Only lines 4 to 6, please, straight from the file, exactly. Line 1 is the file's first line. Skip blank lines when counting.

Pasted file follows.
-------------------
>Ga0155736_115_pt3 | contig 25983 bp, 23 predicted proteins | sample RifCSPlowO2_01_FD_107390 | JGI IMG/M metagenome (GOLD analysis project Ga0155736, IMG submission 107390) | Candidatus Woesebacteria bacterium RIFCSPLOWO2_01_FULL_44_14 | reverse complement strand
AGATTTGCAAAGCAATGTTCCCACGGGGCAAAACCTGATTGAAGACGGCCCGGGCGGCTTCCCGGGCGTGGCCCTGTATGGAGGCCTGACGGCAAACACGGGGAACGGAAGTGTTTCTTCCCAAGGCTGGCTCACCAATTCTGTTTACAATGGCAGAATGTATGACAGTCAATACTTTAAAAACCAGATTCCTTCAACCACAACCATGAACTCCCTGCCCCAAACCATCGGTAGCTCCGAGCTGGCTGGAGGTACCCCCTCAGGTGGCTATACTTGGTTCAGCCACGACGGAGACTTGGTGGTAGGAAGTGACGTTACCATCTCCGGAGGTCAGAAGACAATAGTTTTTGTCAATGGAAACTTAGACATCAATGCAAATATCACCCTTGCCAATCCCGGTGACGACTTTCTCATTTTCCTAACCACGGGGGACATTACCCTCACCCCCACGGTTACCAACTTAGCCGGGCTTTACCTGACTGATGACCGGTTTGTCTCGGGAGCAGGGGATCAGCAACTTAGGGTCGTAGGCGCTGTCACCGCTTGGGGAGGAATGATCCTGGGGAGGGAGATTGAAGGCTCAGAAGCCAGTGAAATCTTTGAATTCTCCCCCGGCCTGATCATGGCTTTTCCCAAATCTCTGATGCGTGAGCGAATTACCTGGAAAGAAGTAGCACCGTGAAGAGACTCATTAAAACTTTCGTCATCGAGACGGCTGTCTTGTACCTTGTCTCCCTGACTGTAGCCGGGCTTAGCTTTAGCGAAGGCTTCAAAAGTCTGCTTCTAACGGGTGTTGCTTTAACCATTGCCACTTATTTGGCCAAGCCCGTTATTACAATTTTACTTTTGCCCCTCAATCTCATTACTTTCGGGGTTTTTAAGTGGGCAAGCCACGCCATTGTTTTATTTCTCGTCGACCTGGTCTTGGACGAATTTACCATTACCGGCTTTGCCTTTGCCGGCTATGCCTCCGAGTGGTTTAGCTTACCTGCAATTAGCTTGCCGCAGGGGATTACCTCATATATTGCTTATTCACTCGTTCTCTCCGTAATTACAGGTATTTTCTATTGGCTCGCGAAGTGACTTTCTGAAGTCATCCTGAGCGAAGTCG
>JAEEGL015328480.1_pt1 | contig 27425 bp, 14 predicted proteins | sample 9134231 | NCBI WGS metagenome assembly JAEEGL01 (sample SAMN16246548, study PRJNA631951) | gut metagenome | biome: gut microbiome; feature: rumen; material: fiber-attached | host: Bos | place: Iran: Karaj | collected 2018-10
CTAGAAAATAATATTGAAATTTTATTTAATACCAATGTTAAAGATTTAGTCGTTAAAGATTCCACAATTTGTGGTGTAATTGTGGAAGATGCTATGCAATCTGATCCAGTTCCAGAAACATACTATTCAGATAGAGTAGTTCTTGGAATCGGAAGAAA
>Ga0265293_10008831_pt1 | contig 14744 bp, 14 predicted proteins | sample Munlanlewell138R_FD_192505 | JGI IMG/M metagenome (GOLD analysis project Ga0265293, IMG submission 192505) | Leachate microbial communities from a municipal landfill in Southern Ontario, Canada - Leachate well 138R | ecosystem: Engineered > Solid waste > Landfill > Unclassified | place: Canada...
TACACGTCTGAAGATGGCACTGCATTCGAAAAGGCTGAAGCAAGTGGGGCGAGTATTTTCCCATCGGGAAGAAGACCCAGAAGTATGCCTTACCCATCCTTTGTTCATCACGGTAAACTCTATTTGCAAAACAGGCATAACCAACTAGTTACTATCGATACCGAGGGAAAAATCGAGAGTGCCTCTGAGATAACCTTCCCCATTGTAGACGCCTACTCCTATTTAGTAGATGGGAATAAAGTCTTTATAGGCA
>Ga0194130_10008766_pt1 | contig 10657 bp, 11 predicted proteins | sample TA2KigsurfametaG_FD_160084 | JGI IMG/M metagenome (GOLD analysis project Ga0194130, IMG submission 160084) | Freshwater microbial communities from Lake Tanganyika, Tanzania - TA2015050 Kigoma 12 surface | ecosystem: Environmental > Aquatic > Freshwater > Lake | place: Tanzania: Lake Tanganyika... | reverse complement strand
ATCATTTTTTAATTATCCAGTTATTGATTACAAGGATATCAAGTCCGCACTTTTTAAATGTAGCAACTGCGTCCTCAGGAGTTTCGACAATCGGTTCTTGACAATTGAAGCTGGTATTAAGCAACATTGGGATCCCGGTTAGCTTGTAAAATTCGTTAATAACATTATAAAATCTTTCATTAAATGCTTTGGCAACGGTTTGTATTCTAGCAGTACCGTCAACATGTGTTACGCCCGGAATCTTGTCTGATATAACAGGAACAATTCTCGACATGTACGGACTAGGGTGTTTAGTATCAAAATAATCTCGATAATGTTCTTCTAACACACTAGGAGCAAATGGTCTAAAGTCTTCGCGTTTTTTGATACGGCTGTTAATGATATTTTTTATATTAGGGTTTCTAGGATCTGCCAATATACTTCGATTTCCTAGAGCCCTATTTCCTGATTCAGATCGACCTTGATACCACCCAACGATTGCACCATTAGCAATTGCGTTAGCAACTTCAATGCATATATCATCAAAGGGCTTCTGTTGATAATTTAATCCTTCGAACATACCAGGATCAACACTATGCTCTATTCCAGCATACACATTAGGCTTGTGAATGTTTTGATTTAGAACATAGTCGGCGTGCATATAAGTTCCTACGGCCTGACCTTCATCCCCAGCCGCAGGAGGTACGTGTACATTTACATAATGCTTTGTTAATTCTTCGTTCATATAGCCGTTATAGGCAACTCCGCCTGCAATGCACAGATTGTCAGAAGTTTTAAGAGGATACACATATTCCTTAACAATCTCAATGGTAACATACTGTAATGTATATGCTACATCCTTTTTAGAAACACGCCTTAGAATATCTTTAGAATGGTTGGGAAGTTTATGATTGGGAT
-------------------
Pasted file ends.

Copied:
CTAGAAAATAATATTGAAATTTTATTTAATACCAATGTTAAAGATTTAGTCGTTAAAGATTCCACAATTTGTGGTGTAATTGTGGAAGATGCTATGCAATCTGATCCAGTTCCAGAAACATACTATTCAGATAGAGTAGTTCTTGGAATCGGAAGAAA
>Ga0265293_10008831_pt1 | contig 14744 bp, 14 predicted proteins | sample Munlanlewell138R_FD_192505 | JGI IMG/M metagenome (GOLD analysis project Ga0265293, IMG submission 192505) | Leachate microbial communities from a municipal landfill in Southern Ontario, Canada - Leachate well 138R | ecosystem: Engineered > Solid waste > Landfill > Unclassified | place: Canada...
TACACGTCTGAAGATGGCACTGCATTCGAAAAGGCTGAAGCAAGTGGGGCGAGTATTTTCCCATCGGGAAGAAGACCCAGAAGTATGCCTTACCCATCCTTTGTTCATCACGGTAAACTCTATTTGCAAAACAGGCATAACCAACTAGTTACTATCGATACCGAGGGAAAAATCGAGAGTGCCTCTGAGATAACCTTCCCCATTGTAGACGCCTACTCCTATTTAGTAGATGGGAATAAAGTCTTTATAGGCA